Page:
I just watched this excellent TED talk by Jane McGonigal. She argues that we should treat life like a gaming experience: set ourselves tasks, have immediate rewards and larger missions, and treat our friends and relatives as ‘allies’. On one level the idea could only ever work for a gamer, other people may find it easier to think of life like it’s an artwork or a business. But if the talk works for you, then it really works, I was surprised at how enthusiastically I found myself playing along with the game. I managed to score points in physical, mental, emotional, and social resilience…excellent, level up!
I should say, McGonigal takes a few liberties. She says her game will add 7.68245837 minutes to the life of every participant. Apart from a complete disregard for digit significance, this oversimplification of cause-and-effect does not belong in a TED talk (though it may have its uses in anti-smoking campaigns, where people are told every cigarette costs them X minutes of life). Also, there are a few moments where McGonigal says vaguely that her claims are backed by “science”, as if she’s trying to sell us a homeopathy remedy.
But the central message of the talk is still worth telling: creating an alter-ego in an alter-reality has advantages in real life. Internet users with aspirational avatars find themselves more able to actualize those aspirations. So if you have a ninja avatar online, you’ll go about your real-life business with a spring in your step. If your online persona is a hacker, you’re more likely to actually start playing with some code. If you play the freedom fighter online, you’re more likely to stand up for yourself in real life.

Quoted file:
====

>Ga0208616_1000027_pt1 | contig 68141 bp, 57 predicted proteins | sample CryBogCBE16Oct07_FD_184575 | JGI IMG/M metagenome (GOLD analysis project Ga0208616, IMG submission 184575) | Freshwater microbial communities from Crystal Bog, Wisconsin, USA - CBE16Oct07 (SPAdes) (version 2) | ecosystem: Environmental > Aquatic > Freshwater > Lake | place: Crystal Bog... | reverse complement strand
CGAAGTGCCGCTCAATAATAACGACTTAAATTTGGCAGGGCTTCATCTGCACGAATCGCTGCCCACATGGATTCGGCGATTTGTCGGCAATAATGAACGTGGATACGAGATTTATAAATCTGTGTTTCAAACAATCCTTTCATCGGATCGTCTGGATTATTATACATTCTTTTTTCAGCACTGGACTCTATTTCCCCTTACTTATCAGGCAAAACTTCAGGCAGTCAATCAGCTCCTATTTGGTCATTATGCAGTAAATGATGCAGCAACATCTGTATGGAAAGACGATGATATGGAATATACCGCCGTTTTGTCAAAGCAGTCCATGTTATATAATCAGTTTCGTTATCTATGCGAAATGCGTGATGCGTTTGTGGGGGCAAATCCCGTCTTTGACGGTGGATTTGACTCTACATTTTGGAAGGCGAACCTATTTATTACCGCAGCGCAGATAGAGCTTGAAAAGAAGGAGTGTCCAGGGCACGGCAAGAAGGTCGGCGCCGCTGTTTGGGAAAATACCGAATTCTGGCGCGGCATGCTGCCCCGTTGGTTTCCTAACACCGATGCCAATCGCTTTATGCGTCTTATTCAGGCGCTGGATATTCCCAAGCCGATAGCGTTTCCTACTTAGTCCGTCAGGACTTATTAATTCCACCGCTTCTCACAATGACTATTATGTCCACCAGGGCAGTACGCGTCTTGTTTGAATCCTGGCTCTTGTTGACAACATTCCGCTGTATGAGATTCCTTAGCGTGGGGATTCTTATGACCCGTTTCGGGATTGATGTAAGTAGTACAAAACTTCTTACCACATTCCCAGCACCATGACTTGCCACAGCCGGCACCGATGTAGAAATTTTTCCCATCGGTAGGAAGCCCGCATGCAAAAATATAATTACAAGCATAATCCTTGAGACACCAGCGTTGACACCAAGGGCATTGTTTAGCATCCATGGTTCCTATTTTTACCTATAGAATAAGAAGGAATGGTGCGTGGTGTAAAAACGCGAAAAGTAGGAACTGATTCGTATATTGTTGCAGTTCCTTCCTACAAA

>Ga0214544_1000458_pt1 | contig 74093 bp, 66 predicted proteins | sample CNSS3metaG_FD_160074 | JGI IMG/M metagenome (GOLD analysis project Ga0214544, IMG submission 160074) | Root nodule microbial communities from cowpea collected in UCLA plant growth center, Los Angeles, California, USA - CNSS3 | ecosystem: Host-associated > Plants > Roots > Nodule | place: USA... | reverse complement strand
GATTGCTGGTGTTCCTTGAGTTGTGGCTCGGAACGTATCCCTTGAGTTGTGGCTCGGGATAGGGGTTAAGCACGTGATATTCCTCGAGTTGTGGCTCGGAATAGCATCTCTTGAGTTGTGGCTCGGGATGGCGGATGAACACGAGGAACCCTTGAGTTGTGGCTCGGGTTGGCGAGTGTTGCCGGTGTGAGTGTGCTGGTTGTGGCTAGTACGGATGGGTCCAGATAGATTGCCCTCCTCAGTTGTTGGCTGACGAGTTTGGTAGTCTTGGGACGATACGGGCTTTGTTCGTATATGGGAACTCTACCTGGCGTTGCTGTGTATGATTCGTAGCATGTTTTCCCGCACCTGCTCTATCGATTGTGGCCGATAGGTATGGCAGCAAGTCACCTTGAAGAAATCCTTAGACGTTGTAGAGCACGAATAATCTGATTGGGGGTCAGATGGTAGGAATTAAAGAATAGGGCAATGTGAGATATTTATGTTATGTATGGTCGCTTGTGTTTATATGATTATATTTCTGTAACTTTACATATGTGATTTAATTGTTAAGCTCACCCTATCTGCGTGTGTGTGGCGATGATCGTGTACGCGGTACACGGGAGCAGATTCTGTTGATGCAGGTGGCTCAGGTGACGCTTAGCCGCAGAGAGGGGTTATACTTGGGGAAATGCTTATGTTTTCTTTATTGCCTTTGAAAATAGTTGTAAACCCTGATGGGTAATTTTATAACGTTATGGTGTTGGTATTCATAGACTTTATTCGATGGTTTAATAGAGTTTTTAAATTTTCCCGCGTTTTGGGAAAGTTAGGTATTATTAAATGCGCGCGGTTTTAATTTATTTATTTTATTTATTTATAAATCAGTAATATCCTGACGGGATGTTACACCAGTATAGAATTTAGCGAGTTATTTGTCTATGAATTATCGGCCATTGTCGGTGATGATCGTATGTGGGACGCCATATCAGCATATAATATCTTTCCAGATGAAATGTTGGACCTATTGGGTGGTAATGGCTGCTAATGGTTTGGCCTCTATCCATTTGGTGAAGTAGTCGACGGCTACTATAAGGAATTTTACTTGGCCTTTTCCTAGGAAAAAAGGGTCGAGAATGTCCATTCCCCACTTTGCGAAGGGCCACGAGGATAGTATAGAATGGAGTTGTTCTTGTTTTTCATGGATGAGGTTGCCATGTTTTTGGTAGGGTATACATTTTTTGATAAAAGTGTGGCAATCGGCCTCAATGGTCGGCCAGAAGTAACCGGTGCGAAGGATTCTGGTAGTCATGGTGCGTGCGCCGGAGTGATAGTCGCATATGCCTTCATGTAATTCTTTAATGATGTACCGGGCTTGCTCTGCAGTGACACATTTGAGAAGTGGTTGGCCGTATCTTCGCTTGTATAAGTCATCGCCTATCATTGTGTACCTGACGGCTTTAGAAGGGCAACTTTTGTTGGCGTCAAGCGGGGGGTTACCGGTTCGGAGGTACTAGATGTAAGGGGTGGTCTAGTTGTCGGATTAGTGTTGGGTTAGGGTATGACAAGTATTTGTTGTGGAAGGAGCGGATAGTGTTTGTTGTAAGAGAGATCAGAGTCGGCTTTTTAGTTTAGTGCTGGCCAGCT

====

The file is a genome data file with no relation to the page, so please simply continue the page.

This blog, which wasn’t supposed to start until September, is partially a response to that notion. My job involves a lot of reading text and watching video, and not really a lot of writing. Initially appealing, that imbalance in the long run means I’m less able to respond critically to content. I am a media consumer, when really I want (as most people want) to be a producer, part of the conversation.
Sure, I get it, I may well be just mapping out more territory doomed to be online desert, an arid landscape of zero comments and unread content. I’m ok with that, because this is really an exercise in re-finding a voice that has been neglected since university. If my only goal was to get an audience, I would have topic-specific blog and a few sock puppets on Reddit.
Space Druid is my avatar of choice. Partly because I already have a space druid costume that involves a silver cape and solar glasses. And partly because it’s vague enough that the blog can evolve without needing a rebranding. But also because, as an aspiration, I like Space Druid’s blend of apparent opposites: cyber-utopia (space) and Celtic earthiness (druid). It’s a rejection of specialisation, in keeping with the thinking of the folks at Open Source Ecology — a project I have a lot of time for. They advocate “subsilience”, a peer-to-peer economy of multi-skilled maker-artists. I imagine Space Druid already lives in that economy, he knows how to pitch manure and program a computer. After all specialization is for insects.